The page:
After Trow was escorted off the premises of the Toronto Humane Society, a new board was elected to the THS and for the past few months they have been trying to undo the harm caused by the previous regime. It's been less than a year so things are still imperfect, but everything I hear seems to indicate that the majority of the staff and volunteers at the THS are much happier than they have ever been under Trow. The adopting public is welcomed, not gazed upon with suspicion. The animals are kept healthy in their cages and behavioural problems are addressed or at least acknowledged.

The THS is also no longer an island. They have created healthy relationships with other rescues and have started working with Toronto Animal Services. The squabbling with the OSPCA has even stopped, at least publicly. The THS has done a complete 180 and are now trying to be a part of the wider animal welfare community, not just for the sake of being accepted but in order to save the lives of more animals.

There is still much that needs to be done at the THS. I don't think anyone would say that all its problems are solved. Funding levels are still not great, but they are improving. Membership numbers could be higher. The public trust of the THS is still fragile but gradually solidifying. Most everyone in the animal welfare community celebrated the eviction of Trow even as they welcomed the new THS. The THS had seen some dark days as the dystopian outcast but there was hope that those days would be over.

Now, however, the threat of a return to those days is looming. Tonight, the THS will be holding its annual general meeting where five of fifteen board seats will be up for election. Not only has Tim Trow assembled a group of his friends to try to take those five seats but he wants to go even further than that. With only five seats, Trow does not command a majority so he knows he's obviously not always going to be able to get his way. He's attempting, then, to not only win those five seats but he also wants to oust the president, the vice president and the chair, whose positions are not up for re-election, in order to gain a majority. Tim Trow is trying to get the THS back under his thumb.

If Trow had been convicted on the charges of animal cruelty then as per the Society's regulations, he would not be allowed to run for the board. Those charges, however, were dropped, not because the massive amount of testimony against him was proven unreliable in court, but because the evidence was improperly gathered.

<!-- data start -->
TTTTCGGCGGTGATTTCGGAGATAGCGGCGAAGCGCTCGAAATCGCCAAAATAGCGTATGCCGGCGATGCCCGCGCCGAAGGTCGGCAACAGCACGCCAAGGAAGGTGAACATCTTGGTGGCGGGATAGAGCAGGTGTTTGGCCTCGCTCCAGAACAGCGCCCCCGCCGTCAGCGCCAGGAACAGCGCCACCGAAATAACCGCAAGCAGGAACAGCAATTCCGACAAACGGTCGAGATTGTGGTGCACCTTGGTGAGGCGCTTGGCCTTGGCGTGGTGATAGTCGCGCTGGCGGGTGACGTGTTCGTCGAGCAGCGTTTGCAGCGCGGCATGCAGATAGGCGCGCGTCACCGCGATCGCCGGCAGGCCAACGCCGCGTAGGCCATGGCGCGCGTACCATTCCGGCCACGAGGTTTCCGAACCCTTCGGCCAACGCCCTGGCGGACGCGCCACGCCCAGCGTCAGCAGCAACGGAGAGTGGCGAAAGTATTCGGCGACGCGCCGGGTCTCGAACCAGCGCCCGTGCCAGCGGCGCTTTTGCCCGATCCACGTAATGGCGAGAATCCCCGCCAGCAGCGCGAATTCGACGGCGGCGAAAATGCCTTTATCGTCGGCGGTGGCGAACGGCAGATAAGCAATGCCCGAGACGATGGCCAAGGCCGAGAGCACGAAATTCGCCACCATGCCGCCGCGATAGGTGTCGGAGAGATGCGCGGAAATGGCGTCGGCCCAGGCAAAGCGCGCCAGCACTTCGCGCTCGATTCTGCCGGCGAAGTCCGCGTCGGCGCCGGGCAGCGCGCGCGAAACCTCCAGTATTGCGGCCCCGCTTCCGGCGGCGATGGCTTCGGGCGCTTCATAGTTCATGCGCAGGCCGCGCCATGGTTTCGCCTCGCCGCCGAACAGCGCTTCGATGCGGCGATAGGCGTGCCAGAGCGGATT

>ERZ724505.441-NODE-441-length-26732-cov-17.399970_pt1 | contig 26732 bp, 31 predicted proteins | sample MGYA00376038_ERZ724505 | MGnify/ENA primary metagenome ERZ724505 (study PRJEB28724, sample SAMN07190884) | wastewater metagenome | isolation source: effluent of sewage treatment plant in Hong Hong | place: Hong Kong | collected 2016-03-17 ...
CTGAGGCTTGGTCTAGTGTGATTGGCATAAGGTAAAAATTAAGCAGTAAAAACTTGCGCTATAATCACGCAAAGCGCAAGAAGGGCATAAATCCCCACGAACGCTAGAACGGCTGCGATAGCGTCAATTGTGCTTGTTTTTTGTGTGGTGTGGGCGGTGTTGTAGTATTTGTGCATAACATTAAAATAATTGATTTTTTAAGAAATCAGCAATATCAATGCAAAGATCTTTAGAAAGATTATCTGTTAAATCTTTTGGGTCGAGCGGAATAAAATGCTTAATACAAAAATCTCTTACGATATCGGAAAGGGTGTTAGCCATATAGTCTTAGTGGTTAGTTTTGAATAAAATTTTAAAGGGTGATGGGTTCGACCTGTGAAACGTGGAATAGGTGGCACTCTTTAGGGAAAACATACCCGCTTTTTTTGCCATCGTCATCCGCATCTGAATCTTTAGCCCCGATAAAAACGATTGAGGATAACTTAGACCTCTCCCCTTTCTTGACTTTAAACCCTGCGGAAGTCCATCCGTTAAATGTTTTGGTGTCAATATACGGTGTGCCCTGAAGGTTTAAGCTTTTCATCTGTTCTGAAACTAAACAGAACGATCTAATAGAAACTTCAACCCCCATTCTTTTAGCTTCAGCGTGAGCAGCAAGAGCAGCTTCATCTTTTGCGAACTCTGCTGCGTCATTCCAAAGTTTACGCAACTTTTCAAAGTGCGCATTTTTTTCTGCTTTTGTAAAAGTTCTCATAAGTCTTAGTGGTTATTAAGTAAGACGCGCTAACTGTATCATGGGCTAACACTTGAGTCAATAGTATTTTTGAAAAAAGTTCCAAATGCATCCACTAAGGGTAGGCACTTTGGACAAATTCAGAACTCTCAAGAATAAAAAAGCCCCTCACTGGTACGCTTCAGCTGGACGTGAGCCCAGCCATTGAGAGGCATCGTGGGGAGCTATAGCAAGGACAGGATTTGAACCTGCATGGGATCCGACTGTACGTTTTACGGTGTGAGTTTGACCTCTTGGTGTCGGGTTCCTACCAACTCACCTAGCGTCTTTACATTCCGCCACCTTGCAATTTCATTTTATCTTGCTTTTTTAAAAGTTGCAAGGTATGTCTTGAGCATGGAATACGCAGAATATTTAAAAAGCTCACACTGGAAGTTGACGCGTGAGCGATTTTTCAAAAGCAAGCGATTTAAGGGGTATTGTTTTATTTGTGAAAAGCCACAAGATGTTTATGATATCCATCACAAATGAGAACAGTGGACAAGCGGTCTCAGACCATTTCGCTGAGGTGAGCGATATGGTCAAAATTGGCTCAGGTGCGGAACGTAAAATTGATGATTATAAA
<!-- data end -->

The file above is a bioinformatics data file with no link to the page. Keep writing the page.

Trow claims he only wants to put the animals first. If he really wanted that, he'd stay away from the THS. It would be a shame to see the Toronto Humane Society once again ruined by the super-sized egos of selfish men but the only way they will get in is if the membership of the THS votes them in. If that happens, and Trow and his gang are allowed to force the THS back into the dark, then no one should be surprised when we again start hearing from shocked and disgusted employees and volunteers about overcrowded animals dying in their cages.



3 Comments to “Tim Trow wants the Toronto Humane Society”

  1. Thank you for a reasoned, well-written piece. Trow and his cohorts must not be allowed anywhere near THS or any other animal welfare agency or organization.

    Under Trow and his Trow-glydites, there was no transparency. Simple but important corporate governance questions from members were ignored; unforgiveable from a multi-million dollar organization, and the board of a for-profit organization would be kicked out the door (and possibly face criminal charges) for the refusal to answer. The shelter stank. There were too few workers for too many animals. It was institutionalized hoarding, and animals died in agony in their cages. Trow's THS refused to work with TAS or with rescues. I personally saw animals that had been driven insane by the long-term caging, and I have personal experience of THS's animal welfare failures under Trow & Co.